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Britain’s plight has become a cautionary tale: it has recorded one of the highest death rates from Covid-19 in the developed world.
A selection of the best letters received from our readers this week. Email firstname.lastname@example.org to have your thoughts voiced in the New Statesman magazine.
With the virus killing so many around the world, can we now see more clearly what it means not just to live but to live well and with renewed purpose?
The need to empty hospital beds ahead of the peak has meant that asymptomatic inpatients have been discharged to nursing homes without testing.
Routines that once seemed inevitable are giving way to imaginative and comforting forms of contact.
The mistakes may not be difficult problems of personnel or institutions, but ones that can be solved swiftly and painlessly.
Excessive economic fear will be destructive. But prudence in politics is not a luxury for relatively good times.
When was the last time Steve Mnuchin had to worry about rent?
To some Conservative MPs, the sheer inexperience of the cabinet has been glaringly obvious and a further embarrassment.
When people describe “sport” they are invariably referring to men’s sport. The big stuff. The stuff that drives the revenue.
The international body blithely accepted Beijing’s assurances that there was little to worry about.
Your weekly dose of gossip from around Westminster.
Why Jim McMahon is one of the rising stars of Labour.
Since almost everything the tabloids print about Harry and Meghan is “distorted, false, or invasive”, they have no need of royal assistance.
In a personal account, Dominic Minghella recalls the pre-lockdown period in which he and others were spreading Covid-19 across the UK.
The humanitarian and economic disaster facing poorer countries as they grapple with the Covid-19 pandemic.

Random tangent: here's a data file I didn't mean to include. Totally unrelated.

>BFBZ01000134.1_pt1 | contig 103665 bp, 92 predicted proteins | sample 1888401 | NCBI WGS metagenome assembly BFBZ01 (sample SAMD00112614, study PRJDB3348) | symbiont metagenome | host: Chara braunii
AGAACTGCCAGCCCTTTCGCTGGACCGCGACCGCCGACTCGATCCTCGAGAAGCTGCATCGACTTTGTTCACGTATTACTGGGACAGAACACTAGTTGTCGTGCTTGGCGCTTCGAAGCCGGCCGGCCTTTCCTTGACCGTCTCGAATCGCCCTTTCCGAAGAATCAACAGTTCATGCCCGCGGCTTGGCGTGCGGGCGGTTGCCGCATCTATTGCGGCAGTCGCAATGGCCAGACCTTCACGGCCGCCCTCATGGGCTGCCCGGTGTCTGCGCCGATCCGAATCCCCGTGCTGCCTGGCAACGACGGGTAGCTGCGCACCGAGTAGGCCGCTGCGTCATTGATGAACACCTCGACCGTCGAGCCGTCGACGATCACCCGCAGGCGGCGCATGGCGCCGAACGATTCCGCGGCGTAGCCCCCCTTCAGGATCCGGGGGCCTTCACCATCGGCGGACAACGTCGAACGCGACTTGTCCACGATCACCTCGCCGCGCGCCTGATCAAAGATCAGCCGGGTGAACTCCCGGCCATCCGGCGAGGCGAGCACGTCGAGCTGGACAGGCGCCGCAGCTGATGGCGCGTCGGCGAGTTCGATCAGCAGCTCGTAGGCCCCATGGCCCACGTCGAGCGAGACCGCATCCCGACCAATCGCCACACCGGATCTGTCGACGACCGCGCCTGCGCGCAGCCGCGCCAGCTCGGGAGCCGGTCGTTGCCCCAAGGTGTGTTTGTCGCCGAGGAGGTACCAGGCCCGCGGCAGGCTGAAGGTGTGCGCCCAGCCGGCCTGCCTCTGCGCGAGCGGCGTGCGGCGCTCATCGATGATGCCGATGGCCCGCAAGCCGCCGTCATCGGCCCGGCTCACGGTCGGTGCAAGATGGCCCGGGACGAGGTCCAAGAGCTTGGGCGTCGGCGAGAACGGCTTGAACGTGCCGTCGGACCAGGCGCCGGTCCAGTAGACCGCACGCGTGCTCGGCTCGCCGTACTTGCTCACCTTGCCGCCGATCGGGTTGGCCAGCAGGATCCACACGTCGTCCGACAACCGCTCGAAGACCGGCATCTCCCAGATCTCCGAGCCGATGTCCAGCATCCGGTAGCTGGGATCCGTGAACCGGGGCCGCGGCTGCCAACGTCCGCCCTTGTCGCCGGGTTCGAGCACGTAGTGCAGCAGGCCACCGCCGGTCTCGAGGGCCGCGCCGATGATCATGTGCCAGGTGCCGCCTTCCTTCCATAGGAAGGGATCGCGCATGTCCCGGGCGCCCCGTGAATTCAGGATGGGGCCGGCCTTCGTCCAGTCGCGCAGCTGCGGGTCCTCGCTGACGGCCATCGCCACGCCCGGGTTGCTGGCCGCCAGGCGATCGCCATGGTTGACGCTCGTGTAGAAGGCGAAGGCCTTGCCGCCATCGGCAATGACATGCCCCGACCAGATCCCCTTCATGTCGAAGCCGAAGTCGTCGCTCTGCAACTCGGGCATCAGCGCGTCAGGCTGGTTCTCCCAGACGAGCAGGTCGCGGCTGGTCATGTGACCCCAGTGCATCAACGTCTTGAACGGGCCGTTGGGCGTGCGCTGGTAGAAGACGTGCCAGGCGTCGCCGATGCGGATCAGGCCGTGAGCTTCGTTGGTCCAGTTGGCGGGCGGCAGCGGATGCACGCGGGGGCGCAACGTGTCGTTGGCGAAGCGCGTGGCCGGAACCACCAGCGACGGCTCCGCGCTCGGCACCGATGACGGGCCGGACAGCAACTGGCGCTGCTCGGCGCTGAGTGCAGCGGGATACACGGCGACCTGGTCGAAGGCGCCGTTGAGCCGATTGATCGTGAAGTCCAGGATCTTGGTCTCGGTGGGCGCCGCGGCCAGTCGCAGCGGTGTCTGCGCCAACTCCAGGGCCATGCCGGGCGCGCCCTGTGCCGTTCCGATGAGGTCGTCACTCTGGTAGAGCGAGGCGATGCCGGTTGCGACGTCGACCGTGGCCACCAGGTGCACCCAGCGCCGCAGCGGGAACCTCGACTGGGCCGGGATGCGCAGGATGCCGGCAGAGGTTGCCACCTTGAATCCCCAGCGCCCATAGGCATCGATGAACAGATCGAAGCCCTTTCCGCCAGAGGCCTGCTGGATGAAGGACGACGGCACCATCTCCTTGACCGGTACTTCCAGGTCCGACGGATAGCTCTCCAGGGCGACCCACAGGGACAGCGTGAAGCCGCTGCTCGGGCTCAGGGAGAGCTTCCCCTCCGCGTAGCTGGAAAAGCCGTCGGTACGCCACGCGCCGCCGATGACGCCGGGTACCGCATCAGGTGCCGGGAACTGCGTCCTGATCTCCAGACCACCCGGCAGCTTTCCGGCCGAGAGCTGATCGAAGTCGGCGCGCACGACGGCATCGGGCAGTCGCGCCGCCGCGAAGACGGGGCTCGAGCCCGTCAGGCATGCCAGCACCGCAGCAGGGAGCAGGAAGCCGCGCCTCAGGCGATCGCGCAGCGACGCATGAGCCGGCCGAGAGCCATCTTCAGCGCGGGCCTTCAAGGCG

The former prime minister talks to Stephen Bush about economic crises, the retreat from globalisation and the most urgent priorities for fighting Covid-19.
In political and media circles, an array of thinkers – national conservatives, integralists, traditionalists, and post-liberals – are crossing ideological boundaries.
How the young poet, shaped by revolutionary politics, taught us to love the living world.
Despite 2,000 years of study, there is still so much we don’t know about how the brain works.
Stories of an “improbable gatekeeper”: a young female editor in an age of great male narcissists.
The patriarchal, survivalist fantasies of preppers.
A new poem by Anthony Anaxagorou.
In the first of a new series examining landscape paintings, we look at the story behind Nash’s charming and amusing countryside scene.
The Oscar-nominated film director Lenny Abrahamson on turning to TV with his BBC adaptation of Sally Rooney’s Normal People.
As we enter the second month of lockdown, “making” shows are all the rage – but The Great British Sewing Bee is a world away from Kirstie Allsopp and her glue gun.
From oblivious advice to moving personal stories.
Merritt Wever and Domhnall Gleeson shine in this playful, suspenseful thriller.
With friends and relatives at a distance, I want good bottles around me.
Instead of asking for money he asked me if I had a phone he could make a call from.
Right now, I am finding more comfort in the natural world than anywhere else.
I wake up to a cry of “Wingardium Leviosa!” The boys are starting the day as they mean to go on, with a wizarding duel.
The data rights lawyer talks Jacinda Ardern, Peter Pomerantsev’s This is Not Propaganda, and investigative journalists.
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